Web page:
It's been a week of spraying the valves and tappets and rotating the engine and pressing down on the valves with a screwdriver or rotating the tappets with a wrench. I tried brake cleaner, Kroil, WD40 and PB Blaster. Nothing seems to have changed. The two valves that were working still are but all the others are still sticking. Today I decided to take the head off (hint for next time: drain the air cleaner oil!). I pulled the #1 intake valve out and it did have quite a bit of the assembly lube still on it. I cleaned it off and put some 3-in-1 oil on and and put it back in. It slid very freely so I put the spring back on and tried rotating the engine. The valve still sticks. Crap! To me, that either means the spring is weak or the tappet is sticking or a little bit of both. I tried a valve spring from another engine I have access to and the same thing happened. My valve spring even had a slightly longer free length so it should have provided more force. Crap. I think that means the tappet is sticking. I think that means the cam has to come out so I can clean any assembly lube off the tappets. Crap. Does anyone else have any ideas? I'm wondering if heating up the tappet area might help dissolve the assembly lube. I have a heat gun or maybe a simple trouble light will work. Thoughts? I really don't want to pull this thing apart again. Oh side note, my daughter got elected to the Homecoming Court. Now it's imperative that the tractor is ready for the parade on Sept 28!!! Great news for her, bad news for me.
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Re: Valves sticking on new rebuild

Postby Eugene » Sat Sep 15, 2012 5:12 pm

If you still have some of the assembly lube on hand, - see what will dissolve a lump of it. Might be gasoline, 3 in 1 oil or engine oil.
Crap. I think that means the tappet is sticking.
Did you check to see if the tappets are sticking?

Just me, I would spend a other hour or two unsticking the valves and tappets rather than disassemble the engine.
I have an excuse. CRS.
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Re: Valves sticking on new rebuild

Postby geibes » Sat Sep 15, 2012 5:51 pm

Should the tappets float freely and follow the cam even if there is no valve spring force pressing down on them? I just took out the rest of the valves and cleaned them up and rotated the engine while each valve was out. All the tappets were all sticking. I did manage to free one of them up using the heat gun so now I have 3 free. No luck with the others.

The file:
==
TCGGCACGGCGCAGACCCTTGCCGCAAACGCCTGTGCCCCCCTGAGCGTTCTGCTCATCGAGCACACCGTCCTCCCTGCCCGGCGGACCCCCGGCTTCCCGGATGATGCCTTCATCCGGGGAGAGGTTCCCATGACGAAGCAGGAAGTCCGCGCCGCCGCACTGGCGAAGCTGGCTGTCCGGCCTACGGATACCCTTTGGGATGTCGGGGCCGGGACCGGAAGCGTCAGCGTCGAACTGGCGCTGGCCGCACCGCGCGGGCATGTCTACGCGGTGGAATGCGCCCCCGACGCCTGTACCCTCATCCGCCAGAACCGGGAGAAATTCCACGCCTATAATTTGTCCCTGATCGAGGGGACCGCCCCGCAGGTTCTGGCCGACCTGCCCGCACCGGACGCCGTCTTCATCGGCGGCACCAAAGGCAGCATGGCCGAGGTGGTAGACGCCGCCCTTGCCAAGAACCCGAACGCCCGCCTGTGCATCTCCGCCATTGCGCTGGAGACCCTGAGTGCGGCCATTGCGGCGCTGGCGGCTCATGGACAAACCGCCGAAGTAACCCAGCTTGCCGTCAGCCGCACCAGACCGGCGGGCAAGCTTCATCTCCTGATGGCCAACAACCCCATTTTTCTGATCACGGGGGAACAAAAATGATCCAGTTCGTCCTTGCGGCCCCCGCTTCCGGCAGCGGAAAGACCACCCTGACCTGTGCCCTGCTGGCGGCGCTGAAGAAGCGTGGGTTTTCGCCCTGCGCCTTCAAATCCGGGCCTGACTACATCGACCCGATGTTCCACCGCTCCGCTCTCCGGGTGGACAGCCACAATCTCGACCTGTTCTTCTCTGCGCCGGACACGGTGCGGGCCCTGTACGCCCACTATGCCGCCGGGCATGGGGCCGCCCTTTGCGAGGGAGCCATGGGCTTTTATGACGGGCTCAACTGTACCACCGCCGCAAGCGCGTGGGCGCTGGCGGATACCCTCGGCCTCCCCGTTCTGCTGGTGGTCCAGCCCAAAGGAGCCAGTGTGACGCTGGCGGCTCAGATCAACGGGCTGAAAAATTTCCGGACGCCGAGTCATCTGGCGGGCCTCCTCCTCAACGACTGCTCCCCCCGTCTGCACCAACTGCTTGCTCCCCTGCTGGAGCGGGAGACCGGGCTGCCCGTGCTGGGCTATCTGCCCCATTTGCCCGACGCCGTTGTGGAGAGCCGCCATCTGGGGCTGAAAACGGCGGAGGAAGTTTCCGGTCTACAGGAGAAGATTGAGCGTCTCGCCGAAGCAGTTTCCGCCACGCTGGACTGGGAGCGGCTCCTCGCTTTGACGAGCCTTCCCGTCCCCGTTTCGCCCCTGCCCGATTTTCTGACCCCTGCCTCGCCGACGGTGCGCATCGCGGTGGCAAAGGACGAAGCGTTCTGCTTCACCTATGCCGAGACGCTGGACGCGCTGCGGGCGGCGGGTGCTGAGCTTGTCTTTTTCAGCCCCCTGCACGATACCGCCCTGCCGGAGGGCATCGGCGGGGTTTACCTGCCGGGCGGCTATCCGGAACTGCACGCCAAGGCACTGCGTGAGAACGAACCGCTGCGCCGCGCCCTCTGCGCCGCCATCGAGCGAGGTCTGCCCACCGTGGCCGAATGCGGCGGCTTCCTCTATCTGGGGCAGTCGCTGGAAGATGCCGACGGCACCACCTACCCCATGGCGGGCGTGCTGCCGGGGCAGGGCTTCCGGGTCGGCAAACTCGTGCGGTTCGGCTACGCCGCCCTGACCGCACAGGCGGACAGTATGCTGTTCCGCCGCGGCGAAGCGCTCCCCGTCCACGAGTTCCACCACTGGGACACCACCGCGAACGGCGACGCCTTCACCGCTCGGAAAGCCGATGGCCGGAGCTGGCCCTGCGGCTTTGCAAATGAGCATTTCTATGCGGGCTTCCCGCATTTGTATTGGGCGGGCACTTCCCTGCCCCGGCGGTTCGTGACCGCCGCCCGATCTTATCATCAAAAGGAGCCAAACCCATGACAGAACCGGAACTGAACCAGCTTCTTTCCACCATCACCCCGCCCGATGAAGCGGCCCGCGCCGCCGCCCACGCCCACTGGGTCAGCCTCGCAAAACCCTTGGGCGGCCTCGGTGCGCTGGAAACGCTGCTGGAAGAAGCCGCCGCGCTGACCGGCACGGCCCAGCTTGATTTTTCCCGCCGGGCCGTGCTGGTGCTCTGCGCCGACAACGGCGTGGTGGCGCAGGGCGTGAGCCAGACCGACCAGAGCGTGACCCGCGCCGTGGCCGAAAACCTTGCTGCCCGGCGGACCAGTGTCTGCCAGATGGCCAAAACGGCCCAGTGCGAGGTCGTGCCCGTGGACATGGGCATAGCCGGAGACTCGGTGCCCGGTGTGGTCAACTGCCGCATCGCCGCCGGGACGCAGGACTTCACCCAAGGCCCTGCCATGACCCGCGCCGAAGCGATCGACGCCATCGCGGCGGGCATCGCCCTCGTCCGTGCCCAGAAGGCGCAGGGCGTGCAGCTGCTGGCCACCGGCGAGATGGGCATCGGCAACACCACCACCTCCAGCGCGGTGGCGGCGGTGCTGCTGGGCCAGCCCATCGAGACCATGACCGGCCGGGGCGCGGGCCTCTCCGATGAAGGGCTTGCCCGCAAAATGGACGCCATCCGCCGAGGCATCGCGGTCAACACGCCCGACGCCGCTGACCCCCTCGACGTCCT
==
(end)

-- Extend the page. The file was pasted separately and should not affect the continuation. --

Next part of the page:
Good idea on finding out what dissolves the assembly lube. I will try that as well.
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Re: Valves sticking on new rebuild

Postby Eugene » Sat Sep 15, 2012 6:33 pm

Engine lube is soluble in engine oil. Liberally spray the valve stems from the top and bottom with light weight oil. Same with the tappets. Roll the engine over and press the sticking valves and tappets down. Roll engine over, spray, press down.
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Re: Valves sticking on new rebuild

Postby geibes » Sat Sep 15, 2012 7:21 pm

Been doing that all week with various other solvents but will keep at it and try oil. It's easier now that the head is off to press the valve down as well. Thanks for the encouragement. I really, REALLY don't want to take the engine apart again! I did measure the free length of the springs again when I had them out and they were all shorter than the spec so perhaps I over compressed them when I put them in. I will probably end up getting new springs anyway.
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Re: Valves sticking on new rebuild

Postby beaconlight » Sun Sep 16, 2012 12:00 pm

Don't see that the valve springs were tested. To do so the measurement of the pounds pressure to compress them to a certain size is measured. We used to do that when we rebuilt old 36 Fords for stock car Racing.